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by uma

According to the road safety charity Brake, someone is killed or seriously injured on UK roads every 22 minutes. Updated regularly to reflect current practice and to try and keep road users safe, the hierarchy of road users was recently amended in The Highway Code, splitting opinions across the country as to whether it will help or hinder safety. Emma Howard, associate and chartered legal executive specialising in personal injury at Nelsons, discusses the changes and examines whether they are a step in the right direction to make the UK roads a safer place. 

While not a legal document, The Highway Code is a guide of good practice for road users and many of the instructions are backed up by law – for example, careless driving. This means that, while failure of individuals to comply with the rules cannot lead to a fine, prosecution, or driving disqualification, it can be used to establish liability in a civil claim.

What’s changed? 

On 29 January 2022, changes to The Highway Code took effect. More than thirty of the existing rules were amended and two new rules were introduced, including a new hierarchy of road user. The new hierarchy is as follows:

  1. Pedestrians;
  2. Cyclists;
  3. Horse riders;
  4. Motorcyclists;
  5. Cars/taxis;
  6. Vans/minibuses;
  7. Large passenger vehicles or courier vehicles like buses and HGVs.

This new hierarchy seeks to give protection to the most vulnerable people on the road. The idea is that those who can do the most harm to others on the road have the greatest responsibility and, therefore, should look out for everybody on the road.

Walk this way 

Prior to the updates to The Highway Code, drivers, cyclists and horse riders had priority at junctions unless a pedestrian was halfway across the road. Additionally, drivers, cyclists and horse riders only had to stop at zebra and parallel crossings if a pedestrian was already walking across. However, as of 29 January 2022, drivers, cyclists and horse riders now have to give way to a pedestrian waiting to cross the road when they are turning into a junction.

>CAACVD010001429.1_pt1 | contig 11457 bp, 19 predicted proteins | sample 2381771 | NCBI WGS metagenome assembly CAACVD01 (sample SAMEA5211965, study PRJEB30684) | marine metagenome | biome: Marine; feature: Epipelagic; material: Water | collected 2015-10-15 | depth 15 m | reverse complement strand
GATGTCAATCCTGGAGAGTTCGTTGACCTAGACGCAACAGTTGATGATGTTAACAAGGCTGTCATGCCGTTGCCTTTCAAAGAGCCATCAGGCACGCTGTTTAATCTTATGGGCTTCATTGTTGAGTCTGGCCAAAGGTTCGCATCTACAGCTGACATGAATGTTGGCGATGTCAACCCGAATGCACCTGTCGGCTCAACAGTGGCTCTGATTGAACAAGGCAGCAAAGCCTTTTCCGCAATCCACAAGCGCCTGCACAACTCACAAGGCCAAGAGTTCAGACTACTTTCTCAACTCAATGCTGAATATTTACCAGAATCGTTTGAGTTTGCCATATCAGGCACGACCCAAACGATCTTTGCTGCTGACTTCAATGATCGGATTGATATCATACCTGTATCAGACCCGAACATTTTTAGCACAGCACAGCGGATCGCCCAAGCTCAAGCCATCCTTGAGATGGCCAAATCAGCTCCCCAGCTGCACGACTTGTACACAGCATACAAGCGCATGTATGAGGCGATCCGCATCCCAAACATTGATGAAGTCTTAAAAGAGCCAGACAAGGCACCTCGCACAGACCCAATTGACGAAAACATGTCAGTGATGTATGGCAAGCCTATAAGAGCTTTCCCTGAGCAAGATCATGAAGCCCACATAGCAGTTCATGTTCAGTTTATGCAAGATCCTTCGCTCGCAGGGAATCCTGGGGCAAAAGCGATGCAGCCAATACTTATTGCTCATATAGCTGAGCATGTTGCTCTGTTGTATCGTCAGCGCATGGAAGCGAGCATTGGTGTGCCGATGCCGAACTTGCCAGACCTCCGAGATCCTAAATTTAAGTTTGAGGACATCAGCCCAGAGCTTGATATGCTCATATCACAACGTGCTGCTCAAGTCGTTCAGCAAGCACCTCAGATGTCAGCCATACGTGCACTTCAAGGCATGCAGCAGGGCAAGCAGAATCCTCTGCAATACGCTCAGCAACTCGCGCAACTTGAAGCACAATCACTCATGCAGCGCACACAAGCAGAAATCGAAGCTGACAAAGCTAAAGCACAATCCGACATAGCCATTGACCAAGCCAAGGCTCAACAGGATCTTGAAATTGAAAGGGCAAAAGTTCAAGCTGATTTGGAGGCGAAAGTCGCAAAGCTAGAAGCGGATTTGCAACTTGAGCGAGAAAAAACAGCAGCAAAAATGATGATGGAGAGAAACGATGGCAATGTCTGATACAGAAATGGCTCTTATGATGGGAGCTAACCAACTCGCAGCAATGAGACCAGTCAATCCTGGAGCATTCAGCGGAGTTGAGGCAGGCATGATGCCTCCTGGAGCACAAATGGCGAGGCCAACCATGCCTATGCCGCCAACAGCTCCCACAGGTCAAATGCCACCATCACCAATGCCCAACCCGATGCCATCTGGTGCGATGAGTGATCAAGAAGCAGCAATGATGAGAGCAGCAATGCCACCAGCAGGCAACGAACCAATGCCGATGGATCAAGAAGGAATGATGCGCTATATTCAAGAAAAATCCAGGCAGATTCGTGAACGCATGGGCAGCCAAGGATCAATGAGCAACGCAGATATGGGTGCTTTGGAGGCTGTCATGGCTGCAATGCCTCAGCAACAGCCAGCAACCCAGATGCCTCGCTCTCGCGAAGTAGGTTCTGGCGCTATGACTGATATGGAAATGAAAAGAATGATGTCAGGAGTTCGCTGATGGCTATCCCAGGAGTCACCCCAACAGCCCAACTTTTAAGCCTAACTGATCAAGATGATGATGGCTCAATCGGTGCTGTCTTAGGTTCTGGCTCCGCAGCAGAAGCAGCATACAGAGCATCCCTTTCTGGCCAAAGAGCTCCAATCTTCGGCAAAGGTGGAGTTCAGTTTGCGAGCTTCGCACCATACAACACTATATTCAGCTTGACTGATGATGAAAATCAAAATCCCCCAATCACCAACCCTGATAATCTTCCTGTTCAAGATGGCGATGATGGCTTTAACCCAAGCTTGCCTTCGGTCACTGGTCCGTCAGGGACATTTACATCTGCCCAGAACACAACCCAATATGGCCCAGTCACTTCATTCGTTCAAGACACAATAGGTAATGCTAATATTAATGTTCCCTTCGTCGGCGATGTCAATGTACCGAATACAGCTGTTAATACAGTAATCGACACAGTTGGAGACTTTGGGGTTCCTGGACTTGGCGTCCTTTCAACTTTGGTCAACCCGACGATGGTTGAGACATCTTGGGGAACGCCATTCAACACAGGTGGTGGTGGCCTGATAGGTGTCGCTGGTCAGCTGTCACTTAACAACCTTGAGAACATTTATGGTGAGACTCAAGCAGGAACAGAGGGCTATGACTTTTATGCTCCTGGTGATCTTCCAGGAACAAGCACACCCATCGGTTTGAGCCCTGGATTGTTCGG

However, concerns have been raised that this new rule could cause more collisions as it would mean drivers, cyclists and horse riders would be waiting on busy roads.

Rights of way

Vehicle users are now being told to regard cyclists as though they are another vehicle and to give them priority and right of way when travelling straight ahead. When a driver is at a junction, they should not turn if it could cause a cyclist, horse rider or a horse-drawn vehicle – who is travelling straight ahead – to stop or swerve. Drivers must stop and wait for there to be a gap in the flow of cyclists, if required.

The new rules permit cyclists to ride in the centre of a lane to make themselves more visible on the road, especially when approaching junctions and overtaking could be unsafe.

Cyclists now have to cycle no less than half a metre from the kerb or even further where it is safe. Vehicle users also must have to leave at least one and a half metres of space when overtaking a cyclist at speeds of up to 30mph. At speeds in excess of 30mph, drivers must allow even more space.

The Highway Code now also advises cyclists to take care when passing parked vehicles and that they should leave enough space, one metre or a door’s width, to avoid the chances of them being hit if a vehicle door is opened.

The Dutch reach method

This new rule gives drivers specific advice about how to exit their vehicle. This method requires the driver to open their car door with the hand furthest away from the door. This forces them to turn their head and look backwards which may mean they spot either a cyclist or motorcyclist, helping to prevent a collision.

One foot forward?   

While the changes to the Highway Code sound sensible, and affords protection to the more vulnerable, the new rules will not take the responsibility off vulnerable road users entirely as cyclists, pedestrians and horse riders will still be responsible for their own safety and will be expected to act with diligence and care alongside other road users. 

Prior to these changes, liability was often difficult to prove or establish, except in the most clear-cut and obvious cases. It is hoped that these changes will bring about a reduction in the amount, and severity, of injuries that occur on the roads. For the changes to make an impact however, people need to both be aware of, and take notice of, the changes.

It remains to be seen how the code will impact the safety of road users, but it’s likely that the changes will impact how the courts deal with the subject of liability for personal injury claims, with the courts most likely siding with the road user that can do the least amount of harm or damage. 

For more advice on road traffic accident claims, please visit: https://www.nelsonslaw.co.uk/road-traffic-accident-compensation/ 

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